If you could see with your eyes how a specific food that you ate over lunch – say a hot dog or a turkey sub – was putting stress on your digestive tract lining and preventing it from making progress in healing, you would certainly be well motivated to avoid such foods.
Similarly, it isn't obvious to your eyes how other foods, lack of rest, emotional stress, and other lifestyle factors are affecting the health status of your digestive tract.

The good news is that you can learn – from this post and by listening to your body’s signals – how to best support healing of your digestive tract. And once your daily food and lifestyle choices consistently support your body’s ongoing efforts to restore the health of your digestive tract, recovery of your health is well within your reach.

When you want a cut on your skin to heal as quickly as possible, you know that you must do the best you can to not disturb that area. Leave it alone and let your healing mechanisms do exactly what they are well designed to do all the time. This same principle applies to healing your digestive tract: leave it alone as much as possible. Do not give it any unnecessary stress. Which takes us to our next major point...

Adopt Eating Habits that Facilitate Optimal Digestion 

Perhaps the single most important eating habit that you can adopt to facilitate healing of your digestive tract is to chew your foods thoroughly. Ideally, you want to chew your foods until liquid. When you chew well, you allow your digestive tract to efficiently break down small particles of food into micronutrients that can pass through the wall of your small intestine into your blood.

Your teeth are designed to mechanically break down food, while the rest of your digestive tract and organs are designed to chemically break down your food. Whenever you do not chew well, your digestive tract and organs take on the burden of trying to accomplish what is much easier for your teeth to accomplish. If you have dental or jaw problems that make it difficult to chew well, consider blending your foods in a blender or a food processor.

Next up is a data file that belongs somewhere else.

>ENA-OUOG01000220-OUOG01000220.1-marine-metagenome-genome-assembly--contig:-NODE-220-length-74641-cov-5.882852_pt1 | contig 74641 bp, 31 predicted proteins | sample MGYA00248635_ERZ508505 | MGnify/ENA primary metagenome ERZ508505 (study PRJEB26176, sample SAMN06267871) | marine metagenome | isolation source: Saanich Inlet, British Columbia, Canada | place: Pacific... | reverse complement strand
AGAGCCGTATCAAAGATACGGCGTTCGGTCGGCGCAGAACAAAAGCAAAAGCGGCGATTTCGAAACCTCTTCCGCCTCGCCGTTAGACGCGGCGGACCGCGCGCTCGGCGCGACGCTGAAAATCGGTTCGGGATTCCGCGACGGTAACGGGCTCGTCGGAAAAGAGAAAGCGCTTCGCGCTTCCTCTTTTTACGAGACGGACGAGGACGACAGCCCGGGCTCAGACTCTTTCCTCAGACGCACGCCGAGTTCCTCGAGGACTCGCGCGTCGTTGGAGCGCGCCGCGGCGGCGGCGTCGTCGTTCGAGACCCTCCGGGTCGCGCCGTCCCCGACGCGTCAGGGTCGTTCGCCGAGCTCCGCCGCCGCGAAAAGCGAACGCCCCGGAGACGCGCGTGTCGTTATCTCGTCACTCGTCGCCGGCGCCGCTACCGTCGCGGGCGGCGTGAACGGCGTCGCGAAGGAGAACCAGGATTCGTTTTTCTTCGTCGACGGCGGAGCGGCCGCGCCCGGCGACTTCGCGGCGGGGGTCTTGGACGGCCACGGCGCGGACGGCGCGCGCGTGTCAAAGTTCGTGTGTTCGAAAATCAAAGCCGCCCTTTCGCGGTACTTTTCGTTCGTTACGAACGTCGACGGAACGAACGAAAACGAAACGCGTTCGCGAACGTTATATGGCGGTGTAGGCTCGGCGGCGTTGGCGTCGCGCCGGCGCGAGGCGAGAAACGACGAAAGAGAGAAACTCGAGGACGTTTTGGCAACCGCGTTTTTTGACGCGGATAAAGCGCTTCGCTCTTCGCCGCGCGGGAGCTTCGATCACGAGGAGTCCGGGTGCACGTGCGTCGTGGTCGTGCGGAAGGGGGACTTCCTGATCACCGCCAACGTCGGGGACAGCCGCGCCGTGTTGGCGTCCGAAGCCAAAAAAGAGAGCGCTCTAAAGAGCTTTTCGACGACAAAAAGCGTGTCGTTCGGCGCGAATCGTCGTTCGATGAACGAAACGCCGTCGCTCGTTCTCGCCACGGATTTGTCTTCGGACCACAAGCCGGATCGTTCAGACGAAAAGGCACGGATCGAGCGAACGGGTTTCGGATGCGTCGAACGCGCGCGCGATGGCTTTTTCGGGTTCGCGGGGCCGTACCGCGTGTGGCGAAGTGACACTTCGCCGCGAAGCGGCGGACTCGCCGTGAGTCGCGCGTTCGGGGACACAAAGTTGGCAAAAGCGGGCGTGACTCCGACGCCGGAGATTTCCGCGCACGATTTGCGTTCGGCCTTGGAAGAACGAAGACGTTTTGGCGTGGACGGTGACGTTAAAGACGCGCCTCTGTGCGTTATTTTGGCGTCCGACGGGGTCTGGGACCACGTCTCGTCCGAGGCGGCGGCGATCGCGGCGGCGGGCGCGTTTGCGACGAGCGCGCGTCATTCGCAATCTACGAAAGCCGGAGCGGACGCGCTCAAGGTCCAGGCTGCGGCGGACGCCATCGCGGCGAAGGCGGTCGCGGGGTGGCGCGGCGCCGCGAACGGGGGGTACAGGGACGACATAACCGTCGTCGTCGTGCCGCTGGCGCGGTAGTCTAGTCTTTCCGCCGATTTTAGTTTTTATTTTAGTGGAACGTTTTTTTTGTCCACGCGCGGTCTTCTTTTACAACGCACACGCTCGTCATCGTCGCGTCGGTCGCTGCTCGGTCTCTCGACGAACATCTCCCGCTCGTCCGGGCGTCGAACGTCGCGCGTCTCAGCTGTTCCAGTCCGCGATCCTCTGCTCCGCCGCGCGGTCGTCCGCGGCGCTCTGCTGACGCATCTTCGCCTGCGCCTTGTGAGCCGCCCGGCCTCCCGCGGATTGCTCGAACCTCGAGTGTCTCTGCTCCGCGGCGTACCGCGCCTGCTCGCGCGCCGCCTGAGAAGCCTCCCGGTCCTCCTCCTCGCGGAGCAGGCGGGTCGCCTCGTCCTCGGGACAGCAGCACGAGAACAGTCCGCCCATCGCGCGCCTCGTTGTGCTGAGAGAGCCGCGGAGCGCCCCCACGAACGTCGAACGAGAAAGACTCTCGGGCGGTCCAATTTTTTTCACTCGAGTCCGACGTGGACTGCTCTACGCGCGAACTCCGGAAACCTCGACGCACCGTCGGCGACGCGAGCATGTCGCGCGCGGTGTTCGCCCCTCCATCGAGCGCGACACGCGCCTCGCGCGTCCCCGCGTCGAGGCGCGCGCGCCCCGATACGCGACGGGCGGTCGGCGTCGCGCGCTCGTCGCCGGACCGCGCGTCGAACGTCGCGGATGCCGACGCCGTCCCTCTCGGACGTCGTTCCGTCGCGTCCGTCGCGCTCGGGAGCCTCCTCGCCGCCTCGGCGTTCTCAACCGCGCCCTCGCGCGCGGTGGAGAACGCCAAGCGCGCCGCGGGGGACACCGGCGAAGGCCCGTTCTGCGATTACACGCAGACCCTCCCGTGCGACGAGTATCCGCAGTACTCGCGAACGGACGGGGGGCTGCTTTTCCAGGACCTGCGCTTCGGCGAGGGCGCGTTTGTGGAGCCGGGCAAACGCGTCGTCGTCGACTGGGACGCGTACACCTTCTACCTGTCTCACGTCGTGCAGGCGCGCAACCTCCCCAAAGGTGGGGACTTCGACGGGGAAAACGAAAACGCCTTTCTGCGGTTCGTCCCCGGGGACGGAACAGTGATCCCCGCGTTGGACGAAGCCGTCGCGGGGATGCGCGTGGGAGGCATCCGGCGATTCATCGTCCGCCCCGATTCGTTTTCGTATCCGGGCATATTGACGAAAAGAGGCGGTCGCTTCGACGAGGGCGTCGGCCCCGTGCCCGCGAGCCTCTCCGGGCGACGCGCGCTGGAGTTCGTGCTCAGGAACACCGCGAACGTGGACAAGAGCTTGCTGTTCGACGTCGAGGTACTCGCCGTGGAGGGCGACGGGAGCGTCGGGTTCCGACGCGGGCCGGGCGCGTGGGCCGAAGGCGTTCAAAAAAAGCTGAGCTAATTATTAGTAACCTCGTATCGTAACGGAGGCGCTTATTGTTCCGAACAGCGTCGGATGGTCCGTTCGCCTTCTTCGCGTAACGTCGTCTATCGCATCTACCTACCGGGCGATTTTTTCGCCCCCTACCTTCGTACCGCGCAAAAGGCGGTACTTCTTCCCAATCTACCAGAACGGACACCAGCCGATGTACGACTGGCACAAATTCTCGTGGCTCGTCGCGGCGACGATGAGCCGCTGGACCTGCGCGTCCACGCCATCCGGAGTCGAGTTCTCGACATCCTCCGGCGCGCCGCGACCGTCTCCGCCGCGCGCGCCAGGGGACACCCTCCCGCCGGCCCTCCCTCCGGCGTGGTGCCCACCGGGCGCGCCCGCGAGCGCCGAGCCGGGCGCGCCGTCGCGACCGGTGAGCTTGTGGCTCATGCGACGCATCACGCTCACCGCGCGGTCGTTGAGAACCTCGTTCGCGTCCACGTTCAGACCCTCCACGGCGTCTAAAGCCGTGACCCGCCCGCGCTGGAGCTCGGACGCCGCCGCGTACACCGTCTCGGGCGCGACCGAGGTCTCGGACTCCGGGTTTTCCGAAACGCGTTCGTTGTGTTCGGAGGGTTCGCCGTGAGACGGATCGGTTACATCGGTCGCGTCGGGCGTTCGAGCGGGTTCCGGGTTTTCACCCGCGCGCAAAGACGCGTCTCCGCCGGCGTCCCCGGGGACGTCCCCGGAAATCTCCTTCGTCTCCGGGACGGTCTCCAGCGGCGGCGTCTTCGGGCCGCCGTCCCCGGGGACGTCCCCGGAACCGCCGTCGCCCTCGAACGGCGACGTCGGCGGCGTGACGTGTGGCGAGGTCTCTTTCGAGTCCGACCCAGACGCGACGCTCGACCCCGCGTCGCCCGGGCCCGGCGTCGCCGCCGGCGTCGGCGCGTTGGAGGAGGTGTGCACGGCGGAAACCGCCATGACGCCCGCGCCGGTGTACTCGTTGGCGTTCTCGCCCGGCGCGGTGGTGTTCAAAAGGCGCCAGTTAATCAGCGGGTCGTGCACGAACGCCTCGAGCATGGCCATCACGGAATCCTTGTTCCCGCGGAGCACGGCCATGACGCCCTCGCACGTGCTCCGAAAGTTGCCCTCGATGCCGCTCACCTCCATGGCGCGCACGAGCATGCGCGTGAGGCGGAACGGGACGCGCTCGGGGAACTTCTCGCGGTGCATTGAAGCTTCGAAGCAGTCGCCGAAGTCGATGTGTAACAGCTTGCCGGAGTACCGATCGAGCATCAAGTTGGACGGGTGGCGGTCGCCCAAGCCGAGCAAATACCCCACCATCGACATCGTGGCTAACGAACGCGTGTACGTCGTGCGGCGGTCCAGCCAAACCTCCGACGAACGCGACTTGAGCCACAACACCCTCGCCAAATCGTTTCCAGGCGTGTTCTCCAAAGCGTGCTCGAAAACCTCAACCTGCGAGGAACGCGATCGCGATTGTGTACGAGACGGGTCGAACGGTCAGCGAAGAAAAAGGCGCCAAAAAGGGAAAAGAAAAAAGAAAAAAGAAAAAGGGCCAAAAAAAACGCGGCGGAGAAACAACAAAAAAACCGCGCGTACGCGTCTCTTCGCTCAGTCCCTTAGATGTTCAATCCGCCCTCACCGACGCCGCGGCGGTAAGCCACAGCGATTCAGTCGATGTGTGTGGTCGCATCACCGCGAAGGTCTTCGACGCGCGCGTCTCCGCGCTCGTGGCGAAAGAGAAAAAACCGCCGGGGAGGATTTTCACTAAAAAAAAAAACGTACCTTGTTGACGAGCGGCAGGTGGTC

Chewing your foods and liquids well allows your saliva and digestive enzymes to mix in with your foods and liquids, and begins the process of digestion right in your mouth. Chewing well encourages physical and emotional rest while eating. And being emotionally balanced and at rest while you eat allows your body to send a rich supply of blood to your digestive organs during a meal, which helps to optimize every step of digestion.

If possible, strive to combine the habit of chewing well with a steady focus on feelings of gratitude for your food and other blessings. Just as the connection between your mind and body can cause you to sweat when you are nervous, having a feeling of gratitude while you chew your food can help your digestive organs break down your food and assimilate nutrients into your blood. Once you condition yourself to chew well and to eat with a grateful heart, the next habit to adopt to promote optimal digestive tract health is to...

Avoid Eating More Protein than You Need

As mentioned previously, a significant cause of autoimmune illness isthe formation of antigen-antibody complexes that can float around in your blood and get deposited into your tissues, which can cause inflammation and accompanying discomfort. And a chief cause of formation of such immune complexes is the leakage of incompletely digested protein into your blood.

Chewing your food well will certainly help to minimize the amount of undigested protein that can make it into your blood. But to stay optimally well, it is equally important to avoid eating more protein than your body needs.